Can’t read – won’t buy: The dos and don’ts of international CRO
- Performance Content
With many of the world’s consumers shifting their purchasing intentions online, the vast growth opportunities from international expansion are well worth pursuing. The global ecommerce market is expected to be worth $3,056.3 billion by 2023, up from $1,808.5 billion in 2019. But to succeed on an international scale and really boost conversion rates, the single best thing you can do is to focus on your product description content.
Research shows that poor product descriptions are consistently among the top 3 factors which dissuade shoppers from making a planned purchase, whereas informative, persuasive product descriptions will boost conversion rates – and basket sizes. But convincing new audiences that your products are relevant to their needs and expectations will not be possible without optimising product descriptions for each of your individual target markets.
Maximising your international reach will mean penetrating markets where many of your potential customers don’t speak English – or don’t feel comfortable shopping in anything other than their native tongue. In fact, 40% of shoppers simply won’t buy from a website in a foreign language.
Human versus machine translations
The temptation to resort to machine translation is obvious, especially given the high volumes of product descriptions required for ecommerce, but the apparent simplicity of this solution can belie significant pitfalls. Indeed, machine translations can result in some embarrassing gaffes, and the reputational damage to follow may be no laughing matter.
Last year, Amazon oversaw a humiliating market launch in Sweden, marred by a series of automatic translation blunders. Elsewhere, Facebook found itself hastily deactivating the auto-translate feature across its platforms in Thailand and issuing a grovelling apology, after its automated translation of a post about the King’s birthday insulted the Thai monarchy. In local terms, the latter offence could potentially have merited a 15-year spell in a Bangkok prison.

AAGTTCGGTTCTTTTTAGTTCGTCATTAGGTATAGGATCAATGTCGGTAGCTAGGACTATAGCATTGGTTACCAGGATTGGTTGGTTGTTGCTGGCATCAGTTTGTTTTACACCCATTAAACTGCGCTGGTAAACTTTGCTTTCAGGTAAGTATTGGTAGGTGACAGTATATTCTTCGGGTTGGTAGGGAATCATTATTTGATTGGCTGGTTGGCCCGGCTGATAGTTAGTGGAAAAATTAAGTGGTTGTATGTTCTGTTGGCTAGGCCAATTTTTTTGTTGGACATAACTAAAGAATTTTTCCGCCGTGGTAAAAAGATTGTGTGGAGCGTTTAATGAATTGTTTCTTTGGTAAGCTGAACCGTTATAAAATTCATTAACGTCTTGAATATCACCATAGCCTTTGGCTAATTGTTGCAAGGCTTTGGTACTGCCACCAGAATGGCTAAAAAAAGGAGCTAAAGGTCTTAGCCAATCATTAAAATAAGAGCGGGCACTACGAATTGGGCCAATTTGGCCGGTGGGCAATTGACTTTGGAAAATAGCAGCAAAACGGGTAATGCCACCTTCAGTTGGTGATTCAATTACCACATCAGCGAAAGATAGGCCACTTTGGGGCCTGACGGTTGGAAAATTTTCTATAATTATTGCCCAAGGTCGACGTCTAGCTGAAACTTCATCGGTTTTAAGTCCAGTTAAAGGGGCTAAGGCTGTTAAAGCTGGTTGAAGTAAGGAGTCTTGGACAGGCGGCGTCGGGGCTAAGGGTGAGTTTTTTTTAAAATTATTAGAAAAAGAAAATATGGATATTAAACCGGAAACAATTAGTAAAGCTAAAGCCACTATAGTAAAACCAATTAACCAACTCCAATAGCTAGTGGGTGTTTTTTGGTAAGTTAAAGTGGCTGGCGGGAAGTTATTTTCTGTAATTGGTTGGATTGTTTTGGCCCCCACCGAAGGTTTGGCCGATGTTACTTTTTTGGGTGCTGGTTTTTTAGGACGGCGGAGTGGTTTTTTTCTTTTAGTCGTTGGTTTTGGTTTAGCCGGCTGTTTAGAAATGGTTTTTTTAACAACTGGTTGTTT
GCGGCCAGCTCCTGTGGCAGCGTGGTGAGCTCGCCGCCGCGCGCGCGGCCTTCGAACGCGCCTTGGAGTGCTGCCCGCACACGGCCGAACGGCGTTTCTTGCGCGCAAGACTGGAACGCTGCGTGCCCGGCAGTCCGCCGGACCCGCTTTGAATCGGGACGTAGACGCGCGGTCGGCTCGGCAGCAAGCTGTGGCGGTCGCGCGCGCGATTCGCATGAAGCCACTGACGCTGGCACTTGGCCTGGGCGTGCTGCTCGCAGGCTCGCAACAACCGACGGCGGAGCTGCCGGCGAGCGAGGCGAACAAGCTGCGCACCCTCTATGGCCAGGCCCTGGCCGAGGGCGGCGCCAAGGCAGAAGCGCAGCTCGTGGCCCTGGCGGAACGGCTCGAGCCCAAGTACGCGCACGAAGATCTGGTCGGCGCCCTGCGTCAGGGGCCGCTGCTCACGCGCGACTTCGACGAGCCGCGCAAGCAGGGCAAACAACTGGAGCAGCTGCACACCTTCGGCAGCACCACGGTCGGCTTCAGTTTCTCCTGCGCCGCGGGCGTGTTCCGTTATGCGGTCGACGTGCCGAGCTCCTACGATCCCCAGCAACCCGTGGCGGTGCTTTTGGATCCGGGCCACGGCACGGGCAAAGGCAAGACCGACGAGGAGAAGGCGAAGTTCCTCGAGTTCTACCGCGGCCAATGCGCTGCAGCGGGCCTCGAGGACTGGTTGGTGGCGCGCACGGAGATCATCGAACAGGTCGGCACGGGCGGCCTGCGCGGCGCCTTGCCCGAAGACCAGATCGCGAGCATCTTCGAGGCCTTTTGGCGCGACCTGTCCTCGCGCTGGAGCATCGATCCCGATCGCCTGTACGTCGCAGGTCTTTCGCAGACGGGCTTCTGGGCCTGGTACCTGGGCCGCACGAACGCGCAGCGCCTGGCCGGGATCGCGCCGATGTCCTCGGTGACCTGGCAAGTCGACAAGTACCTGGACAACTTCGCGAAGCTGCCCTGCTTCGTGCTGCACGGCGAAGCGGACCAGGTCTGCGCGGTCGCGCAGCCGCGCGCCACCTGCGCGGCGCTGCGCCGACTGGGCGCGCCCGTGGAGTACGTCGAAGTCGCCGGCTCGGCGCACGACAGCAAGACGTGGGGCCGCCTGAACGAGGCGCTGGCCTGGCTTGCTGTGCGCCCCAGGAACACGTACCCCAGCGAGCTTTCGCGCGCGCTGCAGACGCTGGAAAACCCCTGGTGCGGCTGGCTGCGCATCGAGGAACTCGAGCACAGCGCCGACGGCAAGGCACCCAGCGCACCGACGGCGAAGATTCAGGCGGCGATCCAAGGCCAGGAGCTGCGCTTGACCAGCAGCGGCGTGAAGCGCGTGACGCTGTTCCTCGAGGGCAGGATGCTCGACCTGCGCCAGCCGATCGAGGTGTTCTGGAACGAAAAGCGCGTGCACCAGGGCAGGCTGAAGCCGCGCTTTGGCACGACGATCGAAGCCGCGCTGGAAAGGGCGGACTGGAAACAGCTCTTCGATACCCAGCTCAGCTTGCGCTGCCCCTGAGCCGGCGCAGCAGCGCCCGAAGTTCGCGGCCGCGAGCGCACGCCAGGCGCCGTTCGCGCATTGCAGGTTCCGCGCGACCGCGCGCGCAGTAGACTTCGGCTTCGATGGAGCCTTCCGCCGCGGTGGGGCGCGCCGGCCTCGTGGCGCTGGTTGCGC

Such faux pas may be extreme, worst-case scenarios, but even the most blamelessly accurate of automated translations can sabotage your bottom line. As our own research has demonstrated, machine translations will struggle when it comes to capturing your brand’s tone of voice, or evoking those emotive, inspirational elements that support brand affinity – and critically – purchase intent. When comparing product descriptions across fashion, technology, homeware and beauty verticals, a decisive 79% of consumers said they were more likely to buy after reading the human translated product descriptions, while 80% said that the human translations left them with a better impression of the retailer than the machine translated content.
Ticking all the boxes
1. Tone of voice: getting your tone of voice right for international markets means striking a careful balance – between content that replicates your brand identity and an awareness of regional or cultural expectations. For example, Germans tend to prefer a direct approach – so quirky, pun-heavy content is likely to fall flat, whereas Koreans respond to ‘cute’ themes and a more personalised tone.